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Civil Procedure Keyed to Subrin
Hardy v. Johns-Manville Sales Corp.
Citation:681 F.2d 334 (5th Cir. 1982)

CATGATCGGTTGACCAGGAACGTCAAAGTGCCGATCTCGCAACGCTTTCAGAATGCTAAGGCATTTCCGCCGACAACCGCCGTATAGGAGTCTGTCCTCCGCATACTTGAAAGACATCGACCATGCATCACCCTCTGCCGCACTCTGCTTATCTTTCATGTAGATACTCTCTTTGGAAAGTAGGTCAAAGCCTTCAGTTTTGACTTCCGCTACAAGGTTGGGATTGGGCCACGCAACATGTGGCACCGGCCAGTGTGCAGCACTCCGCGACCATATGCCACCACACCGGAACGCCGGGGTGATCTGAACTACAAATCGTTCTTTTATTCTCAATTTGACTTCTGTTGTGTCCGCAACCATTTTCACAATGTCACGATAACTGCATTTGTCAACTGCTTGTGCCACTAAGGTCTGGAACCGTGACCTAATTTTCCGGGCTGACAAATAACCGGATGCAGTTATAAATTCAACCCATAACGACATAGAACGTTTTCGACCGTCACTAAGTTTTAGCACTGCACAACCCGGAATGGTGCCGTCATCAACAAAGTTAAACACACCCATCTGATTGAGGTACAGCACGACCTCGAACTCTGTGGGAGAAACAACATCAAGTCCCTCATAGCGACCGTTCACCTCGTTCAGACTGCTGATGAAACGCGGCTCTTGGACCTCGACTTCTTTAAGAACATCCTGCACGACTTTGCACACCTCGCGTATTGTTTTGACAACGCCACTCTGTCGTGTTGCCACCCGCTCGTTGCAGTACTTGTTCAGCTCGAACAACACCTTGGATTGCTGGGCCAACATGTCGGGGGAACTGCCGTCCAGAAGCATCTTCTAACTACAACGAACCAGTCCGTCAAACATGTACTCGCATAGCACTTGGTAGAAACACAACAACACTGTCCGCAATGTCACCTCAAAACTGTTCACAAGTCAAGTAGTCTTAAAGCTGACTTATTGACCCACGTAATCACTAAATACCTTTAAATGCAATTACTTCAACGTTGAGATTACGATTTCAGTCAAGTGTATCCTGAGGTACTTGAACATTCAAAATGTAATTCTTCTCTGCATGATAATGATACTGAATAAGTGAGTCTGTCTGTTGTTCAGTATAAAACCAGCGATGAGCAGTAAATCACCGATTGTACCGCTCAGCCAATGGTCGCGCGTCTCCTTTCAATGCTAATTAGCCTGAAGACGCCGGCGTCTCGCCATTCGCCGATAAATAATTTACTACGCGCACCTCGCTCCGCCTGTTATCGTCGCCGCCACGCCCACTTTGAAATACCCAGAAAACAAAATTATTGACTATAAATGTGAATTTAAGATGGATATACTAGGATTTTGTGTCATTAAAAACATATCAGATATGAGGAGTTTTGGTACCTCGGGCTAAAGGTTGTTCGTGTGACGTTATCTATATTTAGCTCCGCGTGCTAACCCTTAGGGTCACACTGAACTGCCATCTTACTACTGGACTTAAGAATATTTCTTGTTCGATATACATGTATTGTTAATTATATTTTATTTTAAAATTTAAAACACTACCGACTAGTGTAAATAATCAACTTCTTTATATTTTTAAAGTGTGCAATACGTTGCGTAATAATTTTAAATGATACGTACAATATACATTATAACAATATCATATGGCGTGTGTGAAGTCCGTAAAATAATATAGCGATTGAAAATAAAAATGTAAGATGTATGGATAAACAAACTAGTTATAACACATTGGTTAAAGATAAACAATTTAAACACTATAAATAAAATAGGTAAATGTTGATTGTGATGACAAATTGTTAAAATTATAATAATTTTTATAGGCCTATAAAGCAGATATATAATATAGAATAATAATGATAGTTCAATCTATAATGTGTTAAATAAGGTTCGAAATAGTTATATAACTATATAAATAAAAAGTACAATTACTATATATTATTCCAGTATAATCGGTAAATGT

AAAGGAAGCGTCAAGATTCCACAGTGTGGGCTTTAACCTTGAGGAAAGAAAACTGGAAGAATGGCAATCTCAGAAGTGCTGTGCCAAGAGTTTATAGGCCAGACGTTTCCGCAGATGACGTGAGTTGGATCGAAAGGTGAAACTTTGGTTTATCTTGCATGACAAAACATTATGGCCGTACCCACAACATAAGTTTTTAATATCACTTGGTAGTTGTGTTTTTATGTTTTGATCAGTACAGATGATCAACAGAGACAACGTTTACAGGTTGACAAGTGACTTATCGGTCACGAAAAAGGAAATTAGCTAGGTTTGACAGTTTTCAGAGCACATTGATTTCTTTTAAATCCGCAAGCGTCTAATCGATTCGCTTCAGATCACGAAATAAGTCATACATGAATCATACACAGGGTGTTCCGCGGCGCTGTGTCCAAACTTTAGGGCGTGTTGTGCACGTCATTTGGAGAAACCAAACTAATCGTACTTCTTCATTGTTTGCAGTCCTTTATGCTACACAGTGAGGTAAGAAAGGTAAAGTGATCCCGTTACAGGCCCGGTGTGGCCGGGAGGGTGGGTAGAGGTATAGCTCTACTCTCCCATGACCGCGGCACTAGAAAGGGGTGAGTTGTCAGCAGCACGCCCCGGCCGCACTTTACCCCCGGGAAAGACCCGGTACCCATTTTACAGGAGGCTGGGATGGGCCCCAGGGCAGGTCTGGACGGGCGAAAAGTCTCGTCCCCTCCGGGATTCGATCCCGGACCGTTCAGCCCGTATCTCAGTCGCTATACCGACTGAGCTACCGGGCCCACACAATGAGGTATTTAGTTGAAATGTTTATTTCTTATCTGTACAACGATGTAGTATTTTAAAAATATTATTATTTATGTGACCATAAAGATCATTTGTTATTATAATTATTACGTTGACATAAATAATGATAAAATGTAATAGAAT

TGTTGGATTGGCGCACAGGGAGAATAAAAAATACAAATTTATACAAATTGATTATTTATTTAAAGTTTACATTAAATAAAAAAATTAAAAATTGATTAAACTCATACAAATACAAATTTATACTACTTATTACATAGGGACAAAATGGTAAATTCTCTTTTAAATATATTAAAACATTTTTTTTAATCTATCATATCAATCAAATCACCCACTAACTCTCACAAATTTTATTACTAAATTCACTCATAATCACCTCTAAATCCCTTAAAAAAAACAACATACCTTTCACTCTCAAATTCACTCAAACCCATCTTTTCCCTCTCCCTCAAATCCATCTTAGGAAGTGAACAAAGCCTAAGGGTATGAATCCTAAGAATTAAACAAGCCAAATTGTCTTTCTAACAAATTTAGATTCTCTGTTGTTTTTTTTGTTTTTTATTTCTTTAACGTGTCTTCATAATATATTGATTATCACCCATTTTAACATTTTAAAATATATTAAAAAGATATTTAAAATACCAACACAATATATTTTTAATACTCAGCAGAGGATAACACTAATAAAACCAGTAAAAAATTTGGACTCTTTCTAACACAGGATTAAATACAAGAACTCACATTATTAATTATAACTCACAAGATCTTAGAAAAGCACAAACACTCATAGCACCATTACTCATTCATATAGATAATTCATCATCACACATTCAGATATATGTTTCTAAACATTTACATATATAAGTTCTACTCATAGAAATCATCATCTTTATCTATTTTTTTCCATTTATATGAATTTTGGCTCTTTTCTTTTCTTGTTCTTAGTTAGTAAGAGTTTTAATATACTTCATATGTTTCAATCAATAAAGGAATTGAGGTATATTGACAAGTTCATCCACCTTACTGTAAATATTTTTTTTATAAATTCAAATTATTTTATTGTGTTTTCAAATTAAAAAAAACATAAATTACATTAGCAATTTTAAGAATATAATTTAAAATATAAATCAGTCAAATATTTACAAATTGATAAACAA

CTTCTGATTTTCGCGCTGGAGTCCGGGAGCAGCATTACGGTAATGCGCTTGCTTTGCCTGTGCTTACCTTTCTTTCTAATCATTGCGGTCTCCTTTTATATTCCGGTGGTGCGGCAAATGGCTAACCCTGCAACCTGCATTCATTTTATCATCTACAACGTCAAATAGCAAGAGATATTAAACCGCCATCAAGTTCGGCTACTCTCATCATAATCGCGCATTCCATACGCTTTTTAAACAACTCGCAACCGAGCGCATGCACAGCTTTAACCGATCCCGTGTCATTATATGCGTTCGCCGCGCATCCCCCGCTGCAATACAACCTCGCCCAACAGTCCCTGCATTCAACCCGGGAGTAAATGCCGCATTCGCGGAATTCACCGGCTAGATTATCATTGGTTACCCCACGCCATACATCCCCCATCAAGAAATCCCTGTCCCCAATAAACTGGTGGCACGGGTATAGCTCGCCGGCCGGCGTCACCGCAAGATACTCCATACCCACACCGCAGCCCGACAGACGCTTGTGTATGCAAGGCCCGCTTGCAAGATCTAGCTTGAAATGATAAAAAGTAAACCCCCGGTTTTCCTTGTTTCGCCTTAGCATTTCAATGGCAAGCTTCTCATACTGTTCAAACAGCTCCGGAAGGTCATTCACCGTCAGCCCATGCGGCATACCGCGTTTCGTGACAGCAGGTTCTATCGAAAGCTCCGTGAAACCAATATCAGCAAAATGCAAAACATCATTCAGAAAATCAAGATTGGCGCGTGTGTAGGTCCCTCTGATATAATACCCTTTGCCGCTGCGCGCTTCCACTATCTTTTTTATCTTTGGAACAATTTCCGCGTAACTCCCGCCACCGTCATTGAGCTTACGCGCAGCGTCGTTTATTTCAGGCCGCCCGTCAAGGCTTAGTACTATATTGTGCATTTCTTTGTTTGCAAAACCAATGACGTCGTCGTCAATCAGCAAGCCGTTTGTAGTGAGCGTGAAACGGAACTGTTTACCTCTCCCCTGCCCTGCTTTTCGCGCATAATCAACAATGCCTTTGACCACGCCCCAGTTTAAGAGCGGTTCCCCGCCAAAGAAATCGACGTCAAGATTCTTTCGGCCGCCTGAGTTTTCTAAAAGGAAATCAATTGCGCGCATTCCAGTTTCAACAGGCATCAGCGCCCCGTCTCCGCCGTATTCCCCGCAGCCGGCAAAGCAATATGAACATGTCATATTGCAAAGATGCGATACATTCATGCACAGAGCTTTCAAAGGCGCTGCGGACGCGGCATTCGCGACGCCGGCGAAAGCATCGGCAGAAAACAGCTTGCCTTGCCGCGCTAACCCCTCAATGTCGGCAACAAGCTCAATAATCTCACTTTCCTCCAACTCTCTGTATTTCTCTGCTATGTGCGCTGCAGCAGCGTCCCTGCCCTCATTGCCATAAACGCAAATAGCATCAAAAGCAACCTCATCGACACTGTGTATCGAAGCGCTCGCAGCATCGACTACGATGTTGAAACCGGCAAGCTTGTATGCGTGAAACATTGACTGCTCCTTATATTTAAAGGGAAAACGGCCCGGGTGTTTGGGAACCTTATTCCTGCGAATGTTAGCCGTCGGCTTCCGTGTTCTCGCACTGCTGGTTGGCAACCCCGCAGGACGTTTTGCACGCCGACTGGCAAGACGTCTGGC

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Plaintiffs were exposed to asbestos and brought suit against Defendants. The district court entered a collateral estoppel order, finding that some issues in Plaintiffs’ case had been decided in Plaintiffs’ favor by a separate judgment for unrelated plaintiffs in a different asbestos case, Borel v. Fibreboard Paper Products Corp. (1973). Borel, the plaintiff in that case, was an insulation worker who had been exposed to insulation products from 1936 to 1969. The jury in Borel found that Borel would have avoided the danger of asbestos in the insulation if proper warning had been given. Borel found that no one in the insulation industry had provided warnings prior to 1964; that Johns-Manville started to place warnings on its products in 1964; and that Fibreboard started to place warnings on its products in 1966. Defendants appealed, arguing that Borel did not necessarily decide that asbestos-containing insulation products were unreasonably dangerous because of the failure to warn. The special interrogatories answered by the Borel jury were general and not specifically directed toward the failure to warn.
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